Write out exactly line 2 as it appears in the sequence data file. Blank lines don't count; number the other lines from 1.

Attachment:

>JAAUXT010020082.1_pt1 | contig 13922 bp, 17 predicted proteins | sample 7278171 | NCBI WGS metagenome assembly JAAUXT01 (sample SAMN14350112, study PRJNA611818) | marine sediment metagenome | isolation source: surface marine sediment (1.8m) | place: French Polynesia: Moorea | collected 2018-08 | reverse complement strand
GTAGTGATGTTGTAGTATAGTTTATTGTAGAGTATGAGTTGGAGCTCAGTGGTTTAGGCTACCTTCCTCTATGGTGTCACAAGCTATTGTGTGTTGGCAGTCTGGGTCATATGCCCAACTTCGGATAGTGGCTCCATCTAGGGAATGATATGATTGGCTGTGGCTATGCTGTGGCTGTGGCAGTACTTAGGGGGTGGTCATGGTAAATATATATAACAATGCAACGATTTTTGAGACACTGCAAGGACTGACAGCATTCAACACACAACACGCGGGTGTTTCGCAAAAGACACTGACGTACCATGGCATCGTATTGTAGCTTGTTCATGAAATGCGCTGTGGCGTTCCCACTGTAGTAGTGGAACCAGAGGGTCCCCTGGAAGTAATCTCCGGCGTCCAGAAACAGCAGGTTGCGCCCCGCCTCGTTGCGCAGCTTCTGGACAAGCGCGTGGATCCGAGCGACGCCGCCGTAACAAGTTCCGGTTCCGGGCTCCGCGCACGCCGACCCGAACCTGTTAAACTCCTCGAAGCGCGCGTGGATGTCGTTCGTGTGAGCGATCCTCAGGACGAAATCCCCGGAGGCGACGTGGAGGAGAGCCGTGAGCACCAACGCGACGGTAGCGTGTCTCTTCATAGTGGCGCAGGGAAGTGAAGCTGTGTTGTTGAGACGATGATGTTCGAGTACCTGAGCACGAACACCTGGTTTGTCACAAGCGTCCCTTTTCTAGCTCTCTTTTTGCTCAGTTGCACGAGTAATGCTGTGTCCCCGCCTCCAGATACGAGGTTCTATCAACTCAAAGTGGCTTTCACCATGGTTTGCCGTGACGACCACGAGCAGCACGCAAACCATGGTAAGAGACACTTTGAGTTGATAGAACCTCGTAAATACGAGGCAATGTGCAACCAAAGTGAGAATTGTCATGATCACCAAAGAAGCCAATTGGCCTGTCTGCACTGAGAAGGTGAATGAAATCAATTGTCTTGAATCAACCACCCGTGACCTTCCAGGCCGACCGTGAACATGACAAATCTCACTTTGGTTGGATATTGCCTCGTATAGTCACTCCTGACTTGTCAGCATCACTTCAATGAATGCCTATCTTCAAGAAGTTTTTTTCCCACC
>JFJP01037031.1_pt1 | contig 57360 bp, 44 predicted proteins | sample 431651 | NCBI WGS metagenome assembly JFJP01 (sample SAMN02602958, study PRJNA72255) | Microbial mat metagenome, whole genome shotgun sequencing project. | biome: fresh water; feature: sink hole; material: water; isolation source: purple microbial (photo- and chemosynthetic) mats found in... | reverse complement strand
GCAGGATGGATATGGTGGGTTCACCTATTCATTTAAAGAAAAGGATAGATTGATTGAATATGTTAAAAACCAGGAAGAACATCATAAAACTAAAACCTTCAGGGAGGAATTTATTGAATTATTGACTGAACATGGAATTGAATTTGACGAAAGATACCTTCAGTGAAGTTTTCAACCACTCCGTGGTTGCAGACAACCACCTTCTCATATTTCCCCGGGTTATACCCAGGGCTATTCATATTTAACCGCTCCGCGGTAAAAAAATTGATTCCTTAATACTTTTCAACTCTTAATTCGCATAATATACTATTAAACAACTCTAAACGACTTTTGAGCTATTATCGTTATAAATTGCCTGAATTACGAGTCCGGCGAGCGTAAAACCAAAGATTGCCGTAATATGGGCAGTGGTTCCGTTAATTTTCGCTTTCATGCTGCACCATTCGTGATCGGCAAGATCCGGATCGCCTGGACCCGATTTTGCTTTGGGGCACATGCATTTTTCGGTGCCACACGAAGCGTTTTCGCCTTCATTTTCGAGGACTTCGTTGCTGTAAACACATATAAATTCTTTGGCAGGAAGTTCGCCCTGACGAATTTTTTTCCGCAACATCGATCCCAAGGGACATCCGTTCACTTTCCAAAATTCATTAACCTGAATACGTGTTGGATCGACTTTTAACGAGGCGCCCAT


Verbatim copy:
GTAGTGATGTTGTAGTATAGTTTATTGTAGAGTATGAGTTGGAGCTCAGTGGTTTAGGCTACCTTCCTCTATGGTGTCACAAGCTATTGTGTGTTGGCAGTCTGGGTCATATGCCCAACTTCGGATAGTGGCTCCATCTAGGGAATGATATGATTGGCTGTGGCTATGCTGTGGCTGTGGCAGTACTTAGGGGGTGGTCATGGTAAATATATATAACAATGCAACGATTTTTGAGACACTGCAAGGACTGACAGCATTCAACACACAACACGCGGGTGTTTCGCAAAAGACACTGACGTACCATGGCATCGTATTGTAGCTTGTTCATGAAATGCGCTGTGGCGTTCCCACTGTAGTAGTGGAACCAGAGGGTCCCCTGGAAGTAATCTCCGGCGTCCAGAAACAGCAGGTTGCGCCCCGCCTCGTTGCGCAGCTTCTGGACAAGCGCGTGGATCCGAGCGACGCCGCCGTAACAAGTTCCGGTTCCGGGCTCCGCGCACGCCGACCCGAACCTGTTAAACTCCTCGAAGCGCGCGTGGATGTCGTTCGTGTGAGCGATCCTCAGGACGAAATCCCCGGAGGCGACGTGGAGGAGAGCCGTGAGCACCAACGCGACGGTAGCGTGTCTCTTCATAGTGGCGCAGGGAAGTGAAGCTGTGTTGTTGAGACGATGATGTTCGAGTACCTGAGCACGAACACCTGGTTTGTCACAAGCGTCCCTTTTCTAGCTCTCTTTTTGCTCAGTTGCACGAGTAATGCTGTGTCCCCGCCTCCAGATACGAGGTTCTATCAACTCAAAGTGGCTTTCACCATGGTTTGCCGTGACGACCACGAGCAGCACGCAAACCATGGTAAGAGACACTTTGAGTTGATAGAACCTCGTAAATACGAGGCAATGTGCAACCAAAGTGAGAATTGTCATGATCACCAAAGAAGCCAATTGGCCTGTCTGCACTGAGAAGGTGAATGAAATCAATTGTCTTGAATCAACCACCCGTGACCTTCCAGGCCGACCGTGAACATGACAAATCTCACTTTGGTTGGATATTGCCTCGTATAGTCACTCCTGACTTGTCAGCATCACTTCAATGAATGCCTATCTTCAAGAAGTTTTTTTCCCACC